It’s been a busy week for L.A. school unions.
First a union of nonteaching L.A. school workers announced they’d strike for a day on May 15. Then the teachers union said it would lend its support, urging its members not to cross the picket lines. Hours later, L.A. Unified on Tuesday reached a tentative contract deal with the workers’ union, heading off the work stoppage.
That’s fortunate because the action was awkwardly scheduled for the first official work day for new Supt. Austin Beutner.
The deal is with Local 99 of the Service Employees International Union, which represents about 30,000 full- and part-time workers, including bus drivers, teacher assistants, campus aides, cafeteria workers and custodial staff. The agreement — which still must be approved by members — includes wage increases of 3% to 4%, retroactive to July 1, 2017, when the previous contract expired. A second round of pay boosts would kick in next year.
Other unions, including United Teachers Los Angeles, still are in negotiations. They may now be under increased pressure to settle on similar terms.
Questions remain about how many increases the district can afford, given that district officials say a grave financial crisis is looming.
Can the district afford this contract?
The district estimates that its costs would increase at least $100 million (in a $7-billion budget) over the three years of this pact.
But Local 99 made two concessions that at least could control some district costs. Only the initial raises — of 3% to 4% — are ongoing. Later increases — also of 3% to 4% — initially will be one-year bonuses. They’ll become permanent only if L.A. Unified certifies next year that it has enough funding to pay its bills through June 2020.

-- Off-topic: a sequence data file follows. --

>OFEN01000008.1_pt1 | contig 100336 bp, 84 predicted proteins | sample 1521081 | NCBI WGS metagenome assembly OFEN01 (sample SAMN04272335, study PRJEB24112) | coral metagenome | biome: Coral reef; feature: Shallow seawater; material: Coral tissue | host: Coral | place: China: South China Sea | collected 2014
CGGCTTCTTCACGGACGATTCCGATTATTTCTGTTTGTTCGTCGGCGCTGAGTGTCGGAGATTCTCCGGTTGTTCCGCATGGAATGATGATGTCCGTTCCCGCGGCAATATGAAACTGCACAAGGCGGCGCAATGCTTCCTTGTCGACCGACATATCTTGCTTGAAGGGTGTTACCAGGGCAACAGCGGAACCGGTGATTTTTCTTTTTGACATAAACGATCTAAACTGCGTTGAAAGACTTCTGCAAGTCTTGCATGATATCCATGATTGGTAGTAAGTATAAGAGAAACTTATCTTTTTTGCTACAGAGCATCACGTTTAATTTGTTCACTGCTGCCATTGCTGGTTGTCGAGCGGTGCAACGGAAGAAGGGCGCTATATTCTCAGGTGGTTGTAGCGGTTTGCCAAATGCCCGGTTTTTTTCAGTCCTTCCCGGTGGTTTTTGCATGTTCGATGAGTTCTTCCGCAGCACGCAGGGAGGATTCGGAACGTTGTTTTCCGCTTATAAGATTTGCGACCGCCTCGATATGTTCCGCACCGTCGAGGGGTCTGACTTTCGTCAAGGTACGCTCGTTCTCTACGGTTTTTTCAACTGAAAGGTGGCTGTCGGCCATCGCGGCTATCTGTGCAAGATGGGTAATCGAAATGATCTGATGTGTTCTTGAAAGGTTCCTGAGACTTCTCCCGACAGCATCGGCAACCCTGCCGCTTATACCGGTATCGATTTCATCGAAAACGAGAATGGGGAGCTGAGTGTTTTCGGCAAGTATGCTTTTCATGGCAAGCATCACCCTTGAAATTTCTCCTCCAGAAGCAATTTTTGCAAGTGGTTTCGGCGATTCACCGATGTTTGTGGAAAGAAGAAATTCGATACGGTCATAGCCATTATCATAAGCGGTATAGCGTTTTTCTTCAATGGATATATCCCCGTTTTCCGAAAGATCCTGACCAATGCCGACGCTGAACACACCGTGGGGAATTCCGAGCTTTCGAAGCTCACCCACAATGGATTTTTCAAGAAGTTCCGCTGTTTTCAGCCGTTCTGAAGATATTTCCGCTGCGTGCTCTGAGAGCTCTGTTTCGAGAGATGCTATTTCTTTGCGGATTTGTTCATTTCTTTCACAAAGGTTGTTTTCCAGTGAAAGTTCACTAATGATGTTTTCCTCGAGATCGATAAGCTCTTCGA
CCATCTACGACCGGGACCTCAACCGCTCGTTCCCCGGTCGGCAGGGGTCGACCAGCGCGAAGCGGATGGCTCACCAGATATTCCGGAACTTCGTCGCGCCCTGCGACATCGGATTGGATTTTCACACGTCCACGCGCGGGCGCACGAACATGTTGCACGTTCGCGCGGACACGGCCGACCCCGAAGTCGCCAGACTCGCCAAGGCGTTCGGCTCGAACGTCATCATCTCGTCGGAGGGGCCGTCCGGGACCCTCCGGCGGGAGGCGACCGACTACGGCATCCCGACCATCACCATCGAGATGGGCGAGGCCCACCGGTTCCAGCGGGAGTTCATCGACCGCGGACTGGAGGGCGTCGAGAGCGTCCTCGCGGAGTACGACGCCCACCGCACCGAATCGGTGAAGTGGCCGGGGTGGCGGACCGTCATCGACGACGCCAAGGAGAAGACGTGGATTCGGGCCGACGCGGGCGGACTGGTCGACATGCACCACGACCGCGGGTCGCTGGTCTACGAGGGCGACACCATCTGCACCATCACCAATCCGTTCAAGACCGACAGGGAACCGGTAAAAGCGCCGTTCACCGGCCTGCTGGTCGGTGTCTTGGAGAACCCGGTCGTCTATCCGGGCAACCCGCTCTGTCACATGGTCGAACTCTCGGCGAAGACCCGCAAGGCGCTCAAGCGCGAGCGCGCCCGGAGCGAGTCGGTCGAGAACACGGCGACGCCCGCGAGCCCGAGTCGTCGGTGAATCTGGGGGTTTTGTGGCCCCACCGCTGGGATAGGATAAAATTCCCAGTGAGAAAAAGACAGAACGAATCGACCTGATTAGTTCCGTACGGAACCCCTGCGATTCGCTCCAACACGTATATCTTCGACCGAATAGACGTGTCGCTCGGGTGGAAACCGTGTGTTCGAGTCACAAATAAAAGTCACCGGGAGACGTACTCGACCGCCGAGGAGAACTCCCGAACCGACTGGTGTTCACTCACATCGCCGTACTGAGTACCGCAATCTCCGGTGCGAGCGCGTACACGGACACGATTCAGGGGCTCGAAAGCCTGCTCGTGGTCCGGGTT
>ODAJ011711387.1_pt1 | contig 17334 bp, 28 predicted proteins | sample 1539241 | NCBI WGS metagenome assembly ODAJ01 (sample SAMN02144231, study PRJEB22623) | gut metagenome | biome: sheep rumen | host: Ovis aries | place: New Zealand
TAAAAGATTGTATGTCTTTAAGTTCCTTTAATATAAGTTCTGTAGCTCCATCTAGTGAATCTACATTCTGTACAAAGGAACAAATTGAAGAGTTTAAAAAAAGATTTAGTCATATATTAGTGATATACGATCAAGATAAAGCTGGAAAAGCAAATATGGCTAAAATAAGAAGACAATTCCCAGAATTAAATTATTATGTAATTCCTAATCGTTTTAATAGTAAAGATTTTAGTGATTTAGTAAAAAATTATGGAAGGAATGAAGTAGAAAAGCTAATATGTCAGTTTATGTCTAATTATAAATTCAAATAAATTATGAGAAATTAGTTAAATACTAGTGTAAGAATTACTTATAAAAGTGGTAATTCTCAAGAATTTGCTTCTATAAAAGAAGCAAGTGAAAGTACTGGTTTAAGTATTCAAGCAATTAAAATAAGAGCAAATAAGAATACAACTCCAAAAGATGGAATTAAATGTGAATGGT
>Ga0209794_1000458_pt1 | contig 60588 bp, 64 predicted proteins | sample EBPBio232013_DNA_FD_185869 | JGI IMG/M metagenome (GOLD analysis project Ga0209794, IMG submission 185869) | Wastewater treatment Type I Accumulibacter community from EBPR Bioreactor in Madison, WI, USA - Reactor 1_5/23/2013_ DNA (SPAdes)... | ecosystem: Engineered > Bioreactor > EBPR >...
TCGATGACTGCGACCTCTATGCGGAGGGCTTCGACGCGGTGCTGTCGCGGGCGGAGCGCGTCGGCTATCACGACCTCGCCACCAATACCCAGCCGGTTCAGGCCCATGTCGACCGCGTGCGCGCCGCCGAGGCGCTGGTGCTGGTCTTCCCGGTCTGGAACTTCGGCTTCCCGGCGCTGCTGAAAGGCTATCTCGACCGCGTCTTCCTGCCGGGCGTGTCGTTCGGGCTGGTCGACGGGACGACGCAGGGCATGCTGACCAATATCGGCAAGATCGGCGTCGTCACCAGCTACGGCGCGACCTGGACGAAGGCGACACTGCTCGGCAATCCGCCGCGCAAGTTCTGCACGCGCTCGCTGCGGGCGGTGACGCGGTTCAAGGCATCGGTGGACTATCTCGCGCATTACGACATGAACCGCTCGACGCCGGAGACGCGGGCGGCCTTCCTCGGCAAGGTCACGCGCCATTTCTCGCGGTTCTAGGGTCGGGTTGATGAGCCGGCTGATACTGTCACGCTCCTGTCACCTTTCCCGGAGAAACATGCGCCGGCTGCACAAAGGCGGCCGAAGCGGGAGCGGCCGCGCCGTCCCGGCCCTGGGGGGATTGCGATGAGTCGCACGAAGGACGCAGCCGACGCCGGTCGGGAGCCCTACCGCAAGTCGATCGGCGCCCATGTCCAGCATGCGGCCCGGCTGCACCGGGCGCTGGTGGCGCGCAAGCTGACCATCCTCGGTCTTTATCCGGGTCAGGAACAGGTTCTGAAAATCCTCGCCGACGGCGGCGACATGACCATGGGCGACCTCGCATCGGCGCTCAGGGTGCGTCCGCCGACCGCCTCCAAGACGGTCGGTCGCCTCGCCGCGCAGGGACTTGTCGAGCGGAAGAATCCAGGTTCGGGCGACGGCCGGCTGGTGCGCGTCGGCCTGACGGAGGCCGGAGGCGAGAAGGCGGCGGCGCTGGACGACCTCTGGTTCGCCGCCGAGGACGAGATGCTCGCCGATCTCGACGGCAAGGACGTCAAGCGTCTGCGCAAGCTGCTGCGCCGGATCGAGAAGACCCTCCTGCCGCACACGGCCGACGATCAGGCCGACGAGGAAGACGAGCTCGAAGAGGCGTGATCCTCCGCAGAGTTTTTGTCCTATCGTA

The union also agreed to make it harder for future employees to earn lifetime health benefits. To qualify from now on, their age at retirement added to their years of service must equal at least 87, and they will have to have worked for the district for 30 consecutive years.
How well has the district balanced the importance of helping these union workers with other school district priorities?
Local 99 includes some of the lowest-paid employees in the school system, and three years ago the district took a high-profile stand in the broader national campaign to get all workers to at least $15 an hour. The district also has taken stands to give full health benefits — and the chance to earn lifetime health benefits — to part-time workers and their family members.
Such actions have won praise, especially because many Local 99 members are district parents. But critics have wondered aloud whether the district could afford these higher pay scales and benefit packages, which many other school systems do not provide.
Is Local 99 a powerful player in district politics?
The union, which has a lower public profile than UTLA, almost always supports incumbent school board members — and they try to reward that loyalty. Local 99 straddles the barrier that divides most school board candidates — who typically must choose between financial backing from the teachers union or supporters of charter schools. Most charters are nonunion and have fewer people working in the sorts of jobs union members have. But Local 99 members have children in both traditional and charter schools.
Why are some Local 99 workers getting larger percentage raises than others?
Some higher-salaried nonteaching employees are getting a larger percentage raise. This is to make up for the prior contract, when their increase in terms of percentage was lower than that of their colleagues who made less than them. In that earlier contract, the district agreed to bring all workers up to at least $15 an hour over three years. That meant that some workers at the low end got bigger increases. The new contract addresses that discrepancy.
What else is in the contract?
The district spends a lot on privately employed aides to help disabled students. L.A. Unified will try to train district aides to do the work at lower cost, but will raise their pay in exchange for mastering the necessary skills.
The district will put $2 million into a “cleanliness fund” to keep schools in better condition and $400,000 into a training and education fund — because many Local 99 members start as low-skilled workers. The union and district together will decide how best to spend this money.